What the author was trying to illustrate was a death cult, however, it was more of a morph of existing modern church groups. There were issues and situations that resonated with reality and although I can’t speak for what sort of research actually went into the writing of the book Survivor, but it shadowed on realistic propensity and real people. Those same actual people are those that have fascinated me since learning of their existence. They’re real, and although the author of the book was intending on creating a satirical piece, I found it disrespectful to the cultures that were semi-shadowed in the book.

The common misconception of the public in regards to the structured church communities is antiquated. My ignorance was embarrassing, and it caused me to want to research as much as possible about these groups. The exhausting part, however, is it’s impossible to wrap your mind around an entire lifestyle just on a Wikipedia page. I needed to see it first hand, and needed to put this curiosity at peace. Thankfully we were placed right back in Morris Minnesota a few weeks after getting the truck for some work to be done. Twenty miles or so due west was the Big Spring Colony, a Huetterian homeplace that stood like a statue in the frozen winter landscape. As we approached, I compared what I was seeing in 3D to what the plot of land looked like on Google Earth. It was so gigantic, yet so tiny. Dormitories, maybe three in total, were configured around a garden and a church, unlike most modern churches, sat modestly on the same campus. Across the road, the massive rendering plants and steel rendering facilites sat separate, looking like a Stone Henge made of building, solitary structures separated by vast nothingness but symolizing so much.

Let me give you a tiny bit of background about the Huterrian Brethren. They have their colonies (a much better term than sect) in which families live and flourish, working together to achieve a certain lifestyle. This lifestyle is revolved around serving the lord and work. It sounded remarkably like the book, Survivor, however without the fiction. The labor and toil of the book resulted in nothing, mass suicide actually; the labor of these real people result in a colony of less than 120 people, the maximum at any given time, grossing close to 9 million dollars a year…relatively tax free. This isn’t without an unfathomable amount of work, when it’s bean season, everyone is out harvesting, when there’s a cattle emergency, everyone is out helping. It’s a community glued together with teamwork. I call it admirable.

Of course, upon cruising down the road and spying from the truck I couldn’t have gained this knowledge. Countless websites vaguely tell you what goes on, mostly because the Huterrians aren’t as big a fan of the internet as the rest of us screen zombies. There is a fantastic piece, written by a Donald Huffman on the official Huterrian website that zeros in on the basic facts that any non-Huterrian should know. He took a leap of total submersion and created a brilliant, easy to read explanation as to what life on a colony is like.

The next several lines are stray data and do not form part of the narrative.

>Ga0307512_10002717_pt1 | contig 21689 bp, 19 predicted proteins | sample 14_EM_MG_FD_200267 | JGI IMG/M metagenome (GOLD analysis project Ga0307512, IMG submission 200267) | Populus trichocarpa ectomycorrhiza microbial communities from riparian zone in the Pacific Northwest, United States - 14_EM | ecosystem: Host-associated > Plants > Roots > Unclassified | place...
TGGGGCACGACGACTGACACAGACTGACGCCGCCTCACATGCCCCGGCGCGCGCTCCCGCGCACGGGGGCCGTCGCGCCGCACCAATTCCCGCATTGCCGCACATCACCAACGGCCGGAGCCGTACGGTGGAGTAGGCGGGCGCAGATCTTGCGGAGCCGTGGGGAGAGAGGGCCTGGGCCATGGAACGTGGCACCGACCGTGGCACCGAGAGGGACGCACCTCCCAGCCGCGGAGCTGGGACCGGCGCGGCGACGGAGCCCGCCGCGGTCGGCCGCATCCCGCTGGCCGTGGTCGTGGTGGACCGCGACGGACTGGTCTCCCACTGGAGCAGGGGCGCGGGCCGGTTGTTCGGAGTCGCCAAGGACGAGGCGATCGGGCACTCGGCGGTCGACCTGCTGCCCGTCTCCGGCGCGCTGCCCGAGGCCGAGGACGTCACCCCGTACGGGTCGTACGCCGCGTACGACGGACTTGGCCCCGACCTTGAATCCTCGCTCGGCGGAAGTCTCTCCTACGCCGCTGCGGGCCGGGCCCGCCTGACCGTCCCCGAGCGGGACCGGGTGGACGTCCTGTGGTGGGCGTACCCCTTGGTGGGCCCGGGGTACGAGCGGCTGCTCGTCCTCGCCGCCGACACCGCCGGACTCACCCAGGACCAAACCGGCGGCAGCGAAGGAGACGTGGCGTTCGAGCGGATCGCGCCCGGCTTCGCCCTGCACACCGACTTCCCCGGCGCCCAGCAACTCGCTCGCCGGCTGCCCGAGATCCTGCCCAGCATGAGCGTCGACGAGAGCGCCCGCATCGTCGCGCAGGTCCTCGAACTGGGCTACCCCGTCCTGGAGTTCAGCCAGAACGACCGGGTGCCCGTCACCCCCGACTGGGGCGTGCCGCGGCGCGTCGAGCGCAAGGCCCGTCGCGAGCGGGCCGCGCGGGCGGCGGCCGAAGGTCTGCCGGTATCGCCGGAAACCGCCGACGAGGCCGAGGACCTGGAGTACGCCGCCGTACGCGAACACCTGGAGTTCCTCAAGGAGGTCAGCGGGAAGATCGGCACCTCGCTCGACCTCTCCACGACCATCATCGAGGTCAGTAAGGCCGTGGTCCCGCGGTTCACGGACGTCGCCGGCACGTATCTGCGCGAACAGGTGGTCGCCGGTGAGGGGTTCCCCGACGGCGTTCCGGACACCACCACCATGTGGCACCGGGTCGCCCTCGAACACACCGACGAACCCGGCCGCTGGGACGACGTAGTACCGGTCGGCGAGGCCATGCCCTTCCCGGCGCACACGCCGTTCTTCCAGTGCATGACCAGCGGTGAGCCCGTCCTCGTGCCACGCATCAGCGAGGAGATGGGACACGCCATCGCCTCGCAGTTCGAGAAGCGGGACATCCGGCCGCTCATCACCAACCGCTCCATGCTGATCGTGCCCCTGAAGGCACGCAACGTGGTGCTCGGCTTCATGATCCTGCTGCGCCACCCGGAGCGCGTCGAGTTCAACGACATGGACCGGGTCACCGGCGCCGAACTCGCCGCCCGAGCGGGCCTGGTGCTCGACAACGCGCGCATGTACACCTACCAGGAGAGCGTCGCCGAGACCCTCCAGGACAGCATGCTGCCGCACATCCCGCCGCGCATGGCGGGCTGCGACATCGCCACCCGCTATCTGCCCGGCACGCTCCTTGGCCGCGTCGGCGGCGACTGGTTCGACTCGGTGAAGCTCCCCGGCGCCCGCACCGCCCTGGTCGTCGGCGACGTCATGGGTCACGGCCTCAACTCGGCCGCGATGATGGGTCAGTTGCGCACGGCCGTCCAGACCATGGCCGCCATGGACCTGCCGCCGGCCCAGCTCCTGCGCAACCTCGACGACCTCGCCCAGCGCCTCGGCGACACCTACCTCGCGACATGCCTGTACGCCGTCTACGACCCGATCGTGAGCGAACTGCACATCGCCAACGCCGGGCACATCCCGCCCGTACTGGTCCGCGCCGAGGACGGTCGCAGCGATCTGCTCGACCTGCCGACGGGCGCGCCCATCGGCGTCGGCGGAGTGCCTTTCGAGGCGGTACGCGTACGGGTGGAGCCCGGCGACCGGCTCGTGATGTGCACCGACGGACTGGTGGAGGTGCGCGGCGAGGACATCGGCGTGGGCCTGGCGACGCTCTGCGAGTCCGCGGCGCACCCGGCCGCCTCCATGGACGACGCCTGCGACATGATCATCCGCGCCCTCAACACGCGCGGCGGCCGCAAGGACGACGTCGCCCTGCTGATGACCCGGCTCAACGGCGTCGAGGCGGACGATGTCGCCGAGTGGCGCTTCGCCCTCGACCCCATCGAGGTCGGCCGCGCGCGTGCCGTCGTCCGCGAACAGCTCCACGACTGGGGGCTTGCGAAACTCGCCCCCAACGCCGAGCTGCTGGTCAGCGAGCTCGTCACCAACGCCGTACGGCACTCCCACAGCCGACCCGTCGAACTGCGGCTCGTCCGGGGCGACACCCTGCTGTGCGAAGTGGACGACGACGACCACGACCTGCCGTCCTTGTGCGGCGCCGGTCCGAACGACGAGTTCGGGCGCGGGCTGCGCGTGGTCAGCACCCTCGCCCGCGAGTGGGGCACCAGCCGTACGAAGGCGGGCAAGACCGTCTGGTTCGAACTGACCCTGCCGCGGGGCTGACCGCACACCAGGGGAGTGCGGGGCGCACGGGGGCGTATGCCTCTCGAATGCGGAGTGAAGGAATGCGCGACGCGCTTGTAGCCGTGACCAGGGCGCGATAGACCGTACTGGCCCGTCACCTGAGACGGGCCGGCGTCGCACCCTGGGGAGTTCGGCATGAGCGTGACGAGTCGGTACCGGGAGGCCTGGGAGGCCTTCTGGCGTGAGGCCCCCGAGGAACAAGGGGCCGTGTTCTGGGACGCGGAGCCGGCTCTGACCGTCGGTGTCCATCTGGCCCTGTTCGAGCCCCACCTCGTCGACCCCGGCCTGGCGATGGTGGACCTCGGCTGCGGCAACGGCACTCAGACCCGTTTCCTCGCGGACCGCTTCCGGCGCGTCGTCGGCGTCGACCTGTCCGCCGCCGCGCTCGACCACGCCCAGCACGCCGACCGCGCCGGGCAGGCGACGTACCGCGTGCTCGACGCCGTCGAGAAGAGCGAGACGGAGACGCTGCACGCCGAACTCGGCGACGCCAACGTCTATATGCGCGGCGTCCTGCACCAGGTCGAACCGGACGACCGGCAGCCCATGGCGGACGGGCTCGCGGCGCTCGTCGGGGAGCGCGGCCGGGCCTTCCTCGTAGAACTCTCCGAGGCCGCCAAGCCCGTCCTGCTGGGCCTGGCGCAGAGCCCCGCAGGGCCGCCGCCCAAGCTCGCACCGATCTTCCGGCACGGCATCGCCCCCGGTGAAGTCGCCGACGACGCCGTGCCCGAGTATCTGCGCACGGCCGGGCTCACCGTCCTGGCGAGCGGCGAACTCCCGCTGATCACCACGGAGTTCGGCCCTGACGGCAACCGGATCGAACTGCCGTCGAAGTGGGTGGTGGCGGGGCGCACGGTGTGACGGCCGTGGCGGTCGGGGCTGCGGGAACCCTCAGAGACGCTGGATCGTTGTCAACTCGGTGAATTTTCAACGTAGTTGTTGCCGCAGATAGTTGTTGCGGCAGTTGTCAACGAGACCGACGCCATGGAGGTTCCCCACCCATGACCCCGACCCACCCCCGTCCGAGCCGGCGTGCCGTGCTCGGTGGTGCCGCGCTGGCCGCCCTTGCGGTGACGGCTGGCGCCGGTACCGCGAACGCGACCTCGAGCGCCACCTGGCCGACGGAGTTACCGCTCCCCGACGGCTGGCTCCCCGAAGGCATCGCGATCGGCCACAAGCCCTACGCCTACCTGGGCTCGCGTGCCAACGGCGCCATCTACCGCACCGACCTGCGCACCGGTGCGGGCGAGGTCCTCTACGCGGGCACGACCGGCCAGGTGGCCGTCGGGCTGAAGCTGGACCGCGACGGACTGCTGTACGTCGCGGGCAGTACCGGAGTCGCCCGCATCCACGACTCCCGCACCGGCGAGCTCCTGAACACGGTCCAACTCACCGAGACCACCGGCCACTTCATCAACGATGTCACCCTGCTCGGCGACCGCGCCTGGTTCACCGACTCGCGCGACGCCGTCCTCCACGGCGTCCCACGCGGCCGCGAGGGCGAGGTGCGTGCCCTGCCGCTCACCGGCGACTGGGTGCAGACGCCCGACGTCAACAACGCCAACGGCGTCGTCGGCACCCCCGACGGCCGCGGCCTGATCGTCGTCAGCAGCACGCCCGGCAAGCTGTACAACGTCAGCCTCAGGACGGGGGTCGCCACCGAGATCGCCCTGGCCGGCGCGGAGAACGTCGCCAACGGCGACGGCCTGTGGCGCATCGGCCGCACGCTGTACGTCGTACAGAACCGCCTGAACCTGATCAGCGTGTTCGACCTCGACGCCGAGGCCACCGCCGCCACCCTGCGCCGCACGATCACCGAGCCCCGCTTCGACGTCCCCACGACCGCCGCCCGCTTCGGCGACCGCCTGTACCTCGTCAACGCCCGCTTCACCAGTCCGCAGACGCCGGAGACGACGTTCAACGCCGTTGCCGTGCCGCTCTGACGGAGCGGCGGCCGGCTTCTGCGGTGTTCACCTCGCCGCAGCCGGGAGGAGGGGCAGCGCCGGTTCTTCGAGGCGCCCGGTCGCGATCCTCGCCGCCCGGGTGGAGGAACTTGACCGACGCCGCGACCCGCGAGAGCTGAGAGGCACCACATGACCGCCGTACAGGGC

http://www.hutterites.org/beliefs/donald-w-huffman-life-hutterite-colony/

As we did a quick five-point-turn and headed back toward, what I would call civilization, I looked back on what was actually what a civilization should look like. I couldn’t look out the window anymore, because I felt a deep shame, almost like being a visitor at a zoo. This community of people, hard working and religious people. aren’t animals to be gawked at. I felt shame in my curiosity, but I’m not ashamed to admit that I dug deeper into their life.

My research and reading led me to absolutely admire this group of people and be a bit scorned against the book Survior. I understand, again, that it’s a work of fiction, however, what really needs to happen is a real life documentation as to how hardworking and admirable a small group of likeminded people working together can be. Isolated for the rest of the work? Yes. Innundated with old-timey ways that most of the world would probably laugh about? Yes. However, they have the best technology for manufacturing, they have the most efficient way of educating (although recently certain states have regulated their home schooling practices), and crime is absent. Not just low, completely absent.

There is a flip side to the amazing coin, however. The modern entertainment business has started to glamorize some of these religious groups, for what I can assess nothing but profit. Take for example the program Pure, put out by the CBC, then picked up by WGN America. I saw the commercial promoting it, and the claim that it’s based on the true story of the Mennonite Mob. Of course, my curiosity got my eyes and ears and I found myself programming my DVR to watch it, at my own pace (there is never a moments peace and quiet in this house, so I ended up getting up at 3 am and watching it in the dark, with a glass of wine as I would have done watching it during the original air time, I felt that was important). I settled into my chair and thought back to all of those “horse and buggy” communities of Northern Indiana, so when one of the first scenes featured a horse and buggy I was excited. Maybe a good visual depiction of what really goes on behind the scenes. Something seemed off. Despite the tepid acting and the odd choice of casting one of the Trailer Park Boys characters in a serious role, it just didn’t have that good of a story line, it seemed forced and without real direction.